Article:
Anthony Rizzo is one of the faces of the Cubs franchise and is one of the cornerstones of their much-feared core. Currently in his age-27 season, the former Red Sox prospect has turned himself into one of the best first basemen in the league and one of the most consistent hitters in all of baseball. The former sixth round pick never played for Boston’s big-league club, as he was traded to the Padres as a minor-leaguer in the Adrian Gonzalez deal. Expect to hear plenty about that trade in the coming days, but don’t let anyone tell you Gonzalez was bad as a member of the Red Sox. Having Rizzo would obviously be preferable, but Gonzalez was very good in his short time here.
Koji Uehara is another one you can file under The One Who Got Away, as the team opted to not even attempt to bring the reliever back for the 2017 season. He instead landed a one-year deal with the Cubs and has been the same Koji as always. He’s walking more guys than usual, but the results are the same as they’ve ever been. He’d certainly look good in Boston’s bullpen right now.
The Cubs are run by Theo Epstein, who of course ran the Red Sox for the better part of last decade. He’s one of the best baseball minds in recent history and probably all of history. There will be more on Epstein later on this very website.
Leading off for the Cubs nowadays is Kyle Schwarber, who was Sam Travis’ teammate at Indiana if you’re looking for a Red Sox connection. He’s also one of the better young hitters in the game and after missing most of last season came back for the World Series without having missed a beat. The outfielder/catcher is susceptible to the strikeout and hasn’t shown huge power yet this year, but he’s a talented hitter who can get on base even when he’s not hitting to his full potential.
Kris Bryant is the reigning National League MVP and was the favorite to win again heading into this season. The third baseman is just a pure hitter who can do it all at the plate. Like Schwarber, the power hasn’t totally come yet but it will and the Red Sox better hope it waits until after this weekend.
We all remember Ben Zobrist from his Rays days, and he’s brought his versatility to the Cubs for 2017. He hasn’t brought his bat yet, though. Bitten by the BABIP bug thus far, he’s been below-average at the plate to this point in the year.
Addison Russell was one of Epstein’s biggest coups with the Cubs, and he’s turned into a bright star for the Cubs at shortstop.
Jason Heyward was one of the few busts for this Cubs regime, but he looks like he’s bouncing back this year. Always a great defensive player, the outfielder is starting to hit more like his old self in 2017.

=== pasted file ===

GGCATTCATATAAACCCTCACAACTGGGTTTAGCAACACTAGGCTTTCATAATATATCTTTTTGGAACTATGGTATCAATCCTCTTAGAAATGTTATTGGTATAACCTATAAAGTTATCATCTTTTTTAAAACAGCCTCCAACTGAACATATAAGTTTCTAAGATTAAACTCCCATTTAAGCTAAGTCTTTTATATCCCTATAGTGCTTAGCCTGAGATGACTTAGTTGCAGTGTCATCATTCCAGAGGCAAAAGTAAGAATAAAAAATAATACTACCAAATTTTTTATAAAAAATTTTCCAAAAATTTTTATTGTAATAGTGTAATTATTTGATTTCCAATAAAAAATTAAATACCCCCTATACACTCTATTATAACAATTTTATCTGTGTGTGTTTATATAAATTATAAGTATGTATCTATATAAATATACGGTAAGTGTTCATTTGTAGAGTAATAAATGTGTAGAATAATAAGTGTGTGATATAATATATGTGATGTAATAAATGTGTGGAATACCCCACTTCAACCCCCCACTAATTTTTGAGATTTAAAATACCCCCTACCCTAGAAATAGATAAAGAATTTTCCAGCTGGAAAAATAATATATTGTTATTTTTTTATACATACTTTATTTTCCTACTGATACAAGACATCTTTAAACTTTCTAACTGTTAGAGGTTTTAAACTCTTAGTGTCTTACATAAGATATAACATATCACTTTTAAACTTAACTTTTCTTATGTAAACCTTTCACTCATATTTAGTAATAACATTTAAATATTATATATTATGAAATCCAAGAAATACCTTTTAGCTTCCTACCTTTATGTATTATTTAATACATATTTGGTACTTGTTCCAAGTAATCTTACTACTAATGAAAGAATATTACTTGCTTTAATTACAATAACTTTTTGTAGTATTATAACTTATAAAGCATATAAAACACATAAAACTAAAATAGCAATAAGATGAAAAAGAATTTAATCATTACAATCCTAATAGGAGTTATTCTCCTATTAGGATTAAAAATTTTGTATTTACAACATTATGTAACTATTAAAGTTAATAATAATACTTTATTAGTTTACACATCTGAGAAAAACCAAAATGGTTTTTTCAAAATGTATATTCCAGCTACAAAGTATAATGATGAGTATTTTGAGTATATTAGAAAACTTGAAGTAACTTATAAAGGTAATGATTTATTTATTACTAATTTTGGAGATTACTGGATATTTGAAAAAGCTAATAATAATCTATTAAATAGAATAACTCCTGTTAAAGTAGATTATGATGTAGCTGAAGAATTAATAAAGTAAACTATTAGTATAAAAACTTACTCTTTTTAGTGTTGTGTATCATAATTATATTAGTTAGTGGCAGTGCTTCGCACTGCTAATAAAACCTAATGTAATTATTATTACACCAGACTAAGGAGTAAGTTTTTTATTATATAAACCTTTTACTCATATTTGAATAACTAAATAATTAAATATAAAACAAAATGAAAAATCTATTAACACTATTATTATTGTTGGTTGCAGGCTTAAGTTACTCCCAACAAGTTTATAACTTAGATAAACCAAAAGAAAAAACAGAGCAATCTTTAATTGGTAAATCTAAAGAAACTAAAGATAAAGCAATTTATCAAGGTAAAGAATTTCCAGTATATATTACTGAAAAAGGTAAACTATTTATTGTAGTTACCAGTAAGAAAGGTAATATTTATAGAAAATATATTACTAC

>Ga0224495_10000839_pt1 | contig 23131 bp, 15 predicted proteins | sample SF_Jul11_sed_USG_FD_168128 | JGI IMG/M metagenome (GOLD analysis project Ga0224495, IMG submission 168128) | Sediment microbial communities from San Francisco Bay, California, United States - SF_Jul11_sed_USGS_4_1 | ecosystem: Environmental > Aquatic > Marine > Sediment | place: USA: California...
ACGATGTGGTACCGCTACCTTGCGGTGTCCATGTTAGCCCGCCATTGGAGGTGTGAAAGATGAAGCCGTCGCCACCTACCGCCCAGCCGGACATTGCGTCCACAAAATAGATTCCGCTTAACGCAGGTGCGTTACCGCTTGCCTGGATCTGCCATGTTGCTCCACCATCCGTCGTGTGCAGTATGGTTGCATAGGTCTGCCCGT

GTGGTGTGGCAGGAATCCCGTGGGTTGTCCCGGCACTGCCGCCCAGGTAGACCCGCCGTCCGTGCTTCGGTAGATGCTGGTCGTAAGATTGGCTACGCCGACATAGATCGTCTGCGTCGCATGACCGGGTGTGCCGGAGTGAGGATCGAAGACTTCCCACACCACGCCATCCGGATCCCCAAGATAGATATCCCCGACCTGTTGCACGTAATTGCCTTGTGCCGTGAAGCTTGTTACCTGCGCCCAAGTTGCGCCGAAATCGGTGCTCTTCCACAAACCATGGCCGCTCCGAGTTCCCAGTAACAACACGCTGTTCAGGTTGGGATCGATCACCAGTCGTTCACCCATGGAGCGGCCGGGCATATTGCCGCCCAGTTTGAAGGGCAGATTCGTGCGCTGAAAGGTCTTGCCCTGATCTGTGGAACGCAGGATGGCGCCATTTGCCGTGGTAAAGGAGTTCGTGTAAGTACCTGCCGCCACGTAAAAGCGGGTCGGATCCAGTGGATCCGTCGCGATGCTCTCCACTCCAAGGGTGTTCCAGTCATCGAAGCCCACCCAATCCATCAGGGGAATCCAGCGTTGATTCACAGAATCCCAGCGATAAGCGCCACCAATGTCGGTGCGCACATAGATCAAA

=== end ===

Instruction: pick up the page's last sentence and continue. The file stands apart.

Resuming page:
Willson Contreras’ debut season got lost in the madness that was Gary Sanchez’ rookie year, but the Cubs young catcher has a bright future at the position.
Javier Baez jumped onto the national spotlight with his postseason performance last year and his performance for Puerto Rico in this spring’s World Baseball Classic. When he’s playing well he’s among the most exciting players in the league, but there is still plenty of inconsistency in his game.
So, we know the Cubs have a talented rotation and we just looked at their very deep lineup. Unfortunately, things don’t get any more encouraging for their opponents in terms of their bullpen. The unit is led by Wade Davis, who is not far removed from being the best reliever in baseball after suffering from injury issues last year. He looks mostly like his old self so far in 2017.
Carl Edwards is a former starting pitching prospect who broke out in Chicago’s bullpen late last year and served a key role in the postseason. He’s now their primary set-up man and looks just as electric with his ability to strike out opponents and induce ground balls at a high rate.
Hector Rondon is one of the more underrated relievers in baseball who served as the Cubs closer until they traded for Aroldis Chapman last summer and then Davis this winter. He’s more than capable in that role, and despite some control issues this year is still someone you don’t want to see in a close game.
The one weakness for the Cubs bullpen is from the left side, as their two lefties are probably the two worst arms in their bullpen. Neither Brian Duensing nor Mike Montgomery will strike too much fear in Boston’s lineup.
None. They are totally healthy because of course they are.
We are in for a nice weekend at Fenway after this past series with the Yankees was marred by poor weather conditions. Friday night’s contest will be played in the low-70’s and high-60’s with mostly clear skies. Saturday will remain clear and temperatures could reach 80 for the afternoon game.
Things get a little sketchier on Sunday. Temperatures will cool down to the 50’s, and there is a possibility of showers in the evening. I don’t think they will jeopardize the game, but it may make things uncomfortable for players and fans alike.